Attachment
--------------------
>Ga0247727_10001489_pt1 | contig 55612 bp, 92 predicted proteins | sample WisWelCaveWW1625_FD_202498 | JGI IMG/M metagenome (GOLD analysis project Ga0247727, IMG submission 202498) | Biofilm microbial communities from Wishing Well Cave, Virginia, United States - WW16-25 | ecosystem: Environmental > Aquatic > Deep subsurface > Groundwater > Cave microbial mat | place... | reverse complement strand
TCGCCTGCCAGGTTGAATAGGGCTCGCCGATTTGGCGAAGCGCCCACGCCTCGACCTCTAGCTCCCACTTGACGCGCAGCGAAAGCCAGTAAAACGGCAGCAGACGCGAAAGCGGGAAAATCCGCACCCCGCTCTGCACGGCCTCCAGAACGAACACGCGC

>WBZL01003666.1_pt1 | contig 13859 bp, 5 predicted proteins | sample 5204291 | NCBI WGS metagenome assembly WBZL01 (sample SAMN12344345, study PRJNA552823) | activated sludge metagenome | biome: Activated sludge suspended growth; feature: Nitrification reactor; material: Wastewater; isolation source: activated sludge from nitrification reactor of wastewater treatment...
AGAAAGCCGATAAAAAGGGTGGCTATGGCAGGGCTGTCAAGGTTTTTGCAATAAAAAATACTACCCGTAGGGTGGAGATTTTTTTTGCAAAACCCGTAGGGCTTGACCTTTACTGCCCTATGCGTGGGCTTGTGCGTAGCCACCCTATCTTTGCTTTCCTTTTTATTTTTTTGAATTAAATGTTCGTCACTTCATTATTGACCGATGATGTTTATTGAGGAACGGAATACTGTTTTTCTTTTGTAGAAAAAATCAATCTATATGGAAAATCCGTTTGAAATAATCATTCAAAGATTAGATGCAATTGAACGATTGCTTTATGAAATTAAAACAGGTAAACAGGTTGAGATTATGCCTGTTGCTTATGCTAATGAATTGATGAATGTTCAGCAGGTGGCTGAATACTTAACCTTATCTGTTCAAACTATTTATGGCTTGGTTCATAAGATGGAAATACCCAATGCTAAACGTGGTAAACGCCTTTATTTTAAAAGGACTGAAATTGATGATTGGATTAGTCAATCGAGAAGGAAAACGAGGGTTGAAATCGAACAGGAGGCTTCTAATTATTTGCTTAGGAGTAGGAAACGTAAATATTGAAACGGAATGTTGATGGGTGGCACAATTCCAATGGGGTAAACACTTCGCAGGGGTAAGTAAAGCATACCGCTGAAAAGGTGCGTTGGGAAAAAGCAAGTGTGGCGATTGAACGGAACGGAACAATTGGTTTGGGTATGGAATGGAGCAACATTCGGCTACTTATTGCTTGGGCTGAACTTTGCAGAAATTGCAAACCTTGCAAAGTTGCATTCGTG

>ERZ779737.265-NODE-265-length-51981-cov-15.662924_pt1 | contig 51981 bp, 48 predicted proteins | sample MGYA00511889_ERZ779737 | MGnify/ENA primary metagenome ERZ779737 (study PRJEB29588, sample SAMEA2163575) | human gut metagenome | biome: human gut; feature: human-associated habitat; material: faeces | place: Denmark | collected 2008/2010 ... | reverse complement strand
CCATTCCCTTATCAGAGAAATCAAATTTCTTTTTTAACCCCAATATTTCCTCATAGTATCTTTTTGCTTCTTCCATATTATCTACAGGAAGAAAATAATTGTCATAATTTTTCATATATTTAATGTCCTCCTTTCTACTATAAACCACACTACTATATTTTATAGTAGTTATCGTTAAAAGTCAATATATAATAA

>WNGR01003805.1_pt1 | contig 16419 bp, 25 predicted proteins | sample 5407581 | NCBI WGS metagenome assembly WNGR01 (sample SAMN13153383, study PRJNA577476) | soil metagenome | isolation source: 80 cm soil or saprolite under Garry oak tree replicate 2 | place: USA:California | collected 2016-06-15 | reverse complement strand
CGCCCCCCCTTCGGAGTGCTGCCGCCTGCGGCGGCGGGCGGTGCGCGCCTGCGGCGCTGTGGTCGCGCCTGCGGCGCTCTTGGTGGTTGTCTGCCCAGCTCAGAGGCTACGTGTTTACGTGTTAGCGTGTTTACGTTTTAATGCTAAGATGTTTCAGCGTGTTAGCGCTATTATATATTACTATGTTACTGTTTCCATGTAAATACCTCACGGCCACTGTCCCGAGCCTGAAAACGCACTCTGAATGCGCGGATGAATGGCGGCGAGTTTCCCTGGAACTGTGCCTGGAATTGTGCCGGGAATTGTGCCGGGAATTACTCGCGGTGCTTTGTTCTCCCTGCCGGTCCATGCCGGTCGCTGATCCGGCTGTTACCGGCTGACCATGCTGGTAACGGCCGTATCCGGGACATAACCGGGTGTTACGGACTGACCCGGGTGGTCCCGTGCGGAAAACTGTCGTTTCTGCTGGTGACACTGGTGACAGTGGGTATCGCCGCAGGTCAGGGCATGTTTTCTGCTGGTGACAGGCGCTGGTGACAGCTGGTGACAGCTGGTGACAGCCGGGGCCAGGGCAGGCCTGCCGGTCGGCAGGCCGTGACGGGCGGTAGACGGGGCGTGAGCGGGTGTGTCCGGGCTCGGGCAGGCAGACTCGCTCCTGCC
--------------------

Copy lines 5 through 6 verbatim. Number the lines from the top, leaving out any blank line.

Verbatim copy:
>ERZ779737.265-NODE-265-length-51981-cov-15.662924_pt1 | contig 51981 bp, 48 predicted proteins | sample MGYA00511889_ERZ779737 | MGnify/ENA primary metagenome ERZ779737 (study PRJEB29588, sample SAMEA2163575) | human gut metagenome | biome: human gut; feature: human-associated habitat; material: faeces | place: Denmark | collected 2008/2010 ... | reverse complement strand
CCATTCCCTTATCAGAGAAATCAAATTTCTTTTTTAACCCCAATATTTCCTCATAGTATCTTTTTGCTTCTTCCATATTATCTACAGGAAGAAAATAATTGTCATAATTTTTCATATATTTAATGTCCTCCTTTCTACTATAAACCACACTACTATATTTTATAGTAGTTATCGTTAAAAGTCAATATATAATAA